ROOT CAUSE ANALYSIS
The investigators conducted a root cause analysis of this accident and the following root causes were identified and the corresponding corrective actions implemented to prevent a recurrence of the accident:
Root Cause: Management failed to install a berm along an elevated roadway where a drop-off hazard existed for heavy mobile equipment travel.
Corrective Action: Management constructed adequate berms where the roadway hazardous drop-off existed.
Root Cause: Management failed to complete a workplace exam to identify and correct hazardous conditions in the working area.
Corrective Action: Management will develop a thorough training procedure on complete workplace examinations under variable workplace conditions.
Root Cause: Management failed to ensure that the equipment operator maintained control of the haul truck at all times.
Corrective Action: Management shall develop a task training process that will monitor newly trained equipment operators when new to the operation.
Root Cause: Management failed to ensure that the equipment operator wore his seat belt when operating the haul truck.
Corrective Action: Management retrained employees on the requirement of wearing seat belts while operating equipment. Management will monitor truck drivers to ensure seat belts are worn.
The accident occurred when mine management failed to construct adequate berms along the elevated roadway when a drop-off hazard exists. Mine management also failed to complete a workplace exam to recognize safety hazards in the working area. In addition, mine management failed to ensure that the equipment operator maintained control at all times and that the equipment operator wore his seat belt.
Order No. 8828399- Issued March 18, 2015, under the provisions of Section 103(j) of the Mine Act. An Authorized Representative modified this order to section 103(k) of the Min Act upon arrival at the mine site:
The initial order, verbally issued at 16:38 on 03/17/2015, is modified to reflect that MSHA is now proceeding under the authority of Section 103 (k). The order is intended to protect the safety of all persons on-site, including those involved in rescue and recovery operations or investigation of the accident. The mine operator shall obtain prior approval from an Authorized Representative of the Secretary for all actions to recover and/or restore operations in the affected area. Additionally, the mine operator is reminded of its existing obligations to prevent the destruction of evidence that would aid in investigating the cause or causes of the accident. Section II, Item 12 is modified to 103(k).
Citation No. 8931602 – Issued under provisions of Section 104(d)(1) of the Mine Act for a violation of 30 CFR 56.9300(a).
A fatal accident developed at this operation from a March 17, 2015 incident when an equipment operator operating a loaded articulated haul truck went off a drop-off and overturned into the pit’s pond causing extensive injuries. The victim died on March 19, 2015. The accident occurred because the mine operator failed to provide berms along the banks of the elevated haul road. The mine had been using the haul road for at least two days. Management engaged in aggravated conduct constituting more than ordinary negligence by failing to provide berms on the banks of the elevated haul road; therefore, this violation is an unwarrantable failure to comply with a mandatory standard.
Order No. 8931603 – Issued under provisions of Section 104(d)(1) of the Mine Act for a violation of 30 CFR 56.18002(a).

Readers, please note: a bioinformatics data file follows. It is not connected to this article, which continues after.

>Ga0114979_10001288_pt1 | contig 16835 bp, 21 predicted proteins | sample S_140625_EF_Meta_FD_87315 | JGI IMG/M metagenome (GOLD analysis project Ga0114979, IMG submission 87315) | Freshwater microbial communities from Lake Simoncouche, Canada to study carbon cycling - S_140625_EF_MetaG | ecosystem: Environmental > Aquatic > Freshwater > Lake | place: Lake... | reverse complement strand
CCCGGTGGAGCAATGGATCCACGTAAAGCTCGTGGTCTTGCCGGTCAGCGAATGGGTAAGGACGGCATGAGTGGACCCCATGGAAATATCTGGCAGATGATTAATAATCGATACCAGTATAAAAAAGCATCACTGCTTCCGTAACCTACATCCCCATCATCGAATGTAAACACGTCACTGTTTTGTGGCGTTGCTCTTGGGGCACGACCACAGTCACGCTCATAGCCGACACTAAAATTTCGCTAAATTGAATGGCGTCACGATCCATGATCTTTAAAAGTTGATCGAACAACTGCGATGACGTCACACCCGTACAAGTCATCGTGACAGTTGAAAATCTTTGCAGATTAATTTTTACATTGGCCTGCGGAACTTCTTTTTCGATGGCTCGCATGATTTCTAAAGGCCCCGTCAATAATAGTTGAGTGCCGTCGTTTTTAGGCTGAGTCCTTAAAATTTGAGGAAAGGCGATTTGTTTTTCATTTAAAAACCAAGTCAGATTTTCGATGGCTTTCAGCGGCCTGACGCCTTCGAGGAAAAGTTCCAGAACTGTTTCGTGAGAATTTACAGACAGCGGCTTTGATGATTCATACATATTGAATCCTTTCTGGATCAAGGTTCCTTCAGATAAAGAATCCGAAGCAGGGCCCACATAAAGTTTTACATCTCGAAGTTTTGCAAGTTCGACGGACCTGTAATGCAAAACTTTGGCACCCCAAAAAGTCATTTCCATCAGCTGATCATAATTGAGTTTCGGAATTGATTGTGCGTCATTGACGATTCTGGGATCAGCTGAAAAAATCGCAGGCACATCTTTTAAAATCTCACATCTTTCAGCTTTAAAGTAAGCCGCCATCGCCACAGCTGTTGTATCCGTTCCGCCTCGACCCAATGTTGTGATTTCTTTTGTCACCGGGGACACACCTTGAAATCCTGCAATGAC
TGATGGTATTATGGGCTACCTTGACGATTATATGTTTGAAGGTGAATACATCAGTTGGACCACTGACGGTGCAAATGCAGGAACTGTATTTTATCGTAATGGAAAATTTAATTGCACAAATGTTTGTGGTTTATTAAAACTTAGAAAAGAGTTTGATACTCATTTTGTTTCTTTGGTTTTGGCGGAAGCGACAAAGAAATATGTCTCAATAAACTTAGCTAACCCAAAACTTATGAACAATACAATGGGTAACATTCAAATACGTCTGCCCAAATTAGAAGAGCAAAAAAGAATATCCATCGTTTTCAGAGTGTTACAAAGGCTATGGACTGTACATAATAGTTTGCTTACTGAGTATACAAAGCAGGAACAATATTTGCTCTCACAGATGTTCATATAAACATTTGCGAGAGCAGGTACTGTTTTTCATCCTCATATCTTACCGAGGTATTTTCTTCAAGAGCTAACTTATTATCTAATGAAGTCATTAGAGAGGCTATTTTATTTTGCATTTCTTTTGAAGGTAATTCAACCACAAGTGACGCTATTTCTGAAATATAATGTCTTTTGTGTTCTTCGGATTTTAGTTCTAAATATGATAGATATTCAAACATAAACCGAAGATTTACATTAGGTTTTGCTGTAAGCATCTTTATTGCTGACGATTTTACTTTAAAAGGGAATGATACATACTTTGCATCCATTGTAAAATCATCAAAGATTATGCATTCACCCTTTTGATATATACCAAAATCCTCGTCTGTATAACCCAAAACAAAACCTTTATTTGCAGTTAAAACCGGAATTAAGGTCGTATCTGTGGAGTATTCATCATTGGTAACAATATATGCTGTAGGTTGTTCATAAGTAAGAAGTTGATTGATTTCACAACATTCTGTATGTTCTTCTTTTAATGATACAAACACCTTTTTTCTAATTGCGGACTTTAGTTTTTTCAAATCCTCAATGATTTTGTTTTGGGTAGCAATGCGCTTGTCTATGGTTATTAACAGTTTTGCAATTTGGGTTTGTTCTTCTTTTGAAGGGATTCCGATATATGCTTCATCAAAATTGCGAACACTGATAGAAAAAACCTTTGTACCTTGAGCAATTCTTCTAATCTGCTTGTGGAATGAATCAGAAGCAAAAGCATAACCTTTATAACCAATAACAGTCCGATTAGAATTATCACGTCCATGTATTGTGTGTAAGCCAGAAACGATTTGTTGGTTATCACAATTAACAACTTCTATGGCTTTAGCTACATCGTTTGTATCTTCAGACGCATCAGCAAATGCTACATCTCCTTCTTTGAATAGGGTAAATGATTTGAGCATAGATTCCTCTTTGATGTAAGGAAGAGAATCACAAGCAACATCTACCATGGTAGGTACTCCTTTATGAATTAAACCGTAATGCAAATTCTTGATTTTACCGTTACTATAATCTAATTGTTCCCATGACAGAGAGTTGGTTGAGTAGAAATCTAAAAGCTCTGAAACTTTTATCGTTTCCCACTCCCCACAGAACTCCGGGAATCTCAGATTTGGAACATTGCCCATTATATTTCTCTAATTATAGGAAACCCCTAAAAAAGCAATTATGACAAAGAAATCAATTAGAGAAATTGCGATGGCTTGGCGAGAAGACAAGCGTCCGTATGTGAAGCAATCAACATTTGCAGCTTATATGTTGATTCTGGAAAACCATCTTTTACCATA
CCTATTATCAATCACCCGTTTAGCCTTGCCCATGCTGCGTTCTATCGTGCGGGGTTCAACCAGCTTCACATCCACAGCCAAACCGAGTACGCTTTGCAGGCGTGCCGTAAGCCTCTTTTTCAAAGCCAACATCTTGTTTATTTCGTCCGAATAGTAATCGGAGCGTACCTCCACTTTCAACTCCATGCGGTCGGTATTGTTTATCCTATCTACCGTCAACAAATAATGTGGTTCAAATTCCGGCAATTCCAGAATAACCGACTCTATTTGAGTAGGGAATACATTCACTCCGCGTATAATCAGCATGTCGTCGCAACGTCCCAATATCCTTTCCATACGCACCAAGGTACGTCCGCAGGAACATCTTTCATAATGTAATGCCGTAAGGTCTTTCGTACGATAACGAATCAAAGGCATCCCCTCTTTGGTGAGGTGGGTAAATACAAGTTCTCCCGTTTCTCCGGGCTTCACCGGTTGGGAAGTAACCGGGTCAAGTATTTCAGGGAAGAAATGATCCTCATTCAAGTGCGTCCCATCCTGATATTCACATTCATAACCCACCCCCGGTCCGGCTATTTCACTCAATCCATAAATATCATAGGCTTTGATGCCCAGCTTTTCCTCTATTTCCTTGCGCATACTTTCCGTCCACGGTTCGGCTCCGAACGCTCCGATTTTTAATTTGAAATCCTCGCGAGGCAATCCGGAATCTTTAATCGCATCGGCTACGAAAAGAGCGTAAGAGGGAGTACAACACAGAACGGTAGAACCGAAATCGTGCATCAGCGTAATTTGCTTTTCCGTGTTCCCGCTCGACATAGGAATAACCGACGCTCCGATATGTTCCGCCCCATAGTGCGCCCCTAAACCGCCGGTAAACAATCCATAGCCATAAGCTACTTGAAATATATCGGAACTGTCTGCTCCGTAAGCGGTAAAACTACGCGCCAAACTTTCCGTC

A fatal accident developed at this operation from a March 17, 2015 incident when an equipment operator operating a loaded articulated haul truck went off a drop-off and overturned into the pit’s pond causing extensive injuries. The victim died on March 19, 2015. No workplace examination of the elevated haul road that the victim was traveling on was performed during the shift that the accident occurred. The mine had been using the haul road for at least two days, and conditions present at the time of the accident had existed for at least two days. Management engaged in aggravated conduct constituting more than ordinary negligence by failing to ensure persons were properly conducting workplace examinations; therefore, this violation is an unwarrantable failure to comply with a mandatory standard.
Citation No. 8931604– Issued under provisions of Section 104(a) of the Mine Act for a violation of 30 CFR 56.9101.
A fatal accident developed at this operation from a March 17, 2015, incident when an equipment operator operating a loaded articulated haul truck went off a drop-off and overturned into the pit’s pond causing extensive injuries. The victim died on March 19, 2015. The equipment operator did not maintain control of the haul truck. There were no signs of evasive or corrective actions taken by the haul truck operator to maintain control of the haul truck to prevent the truck from driving into the pit’s pond.
Citation No. 8931605– Issued under provisions of Section 104(a) of the Mine Act for a violation of 30 CFR 56.14131(a).
A fatal accident developed at this operation from a March 17, 2015 incident when an equipment operator operating a loaded articulated haul truck went off a drop-off and overturned into the pit’s pond causing extensive injuries. The victim died on March 19, 2015. The equipment operator was not wearing a seat belt at the time of the accident.
Approved By: _______________________ Date: __________________
Persons Participating in the Investigation
Ulrich Gravel Inc.
Wes Ulrich President
Galen Manchester Equipment Operator
Joshua Schultz Legal Representation
Michael Walters Sales and Service Manager
Timothy McGargill Shop Coordinator
John Pavelka Technical Representative
Thomas Locher Legal Representation
Ronald Reinholdt Technical Representative
Jason Madden Legal Representation
Mine Safety and Health Administration
Michael L. Treloar Mine Safety and Health Inspector
Leon F. Mueller Mine Safety and Health Inspector
F. Terry Marshall Mechanical Engineer
Walter S. Pitney Mine Safety and Health Specialist (Training)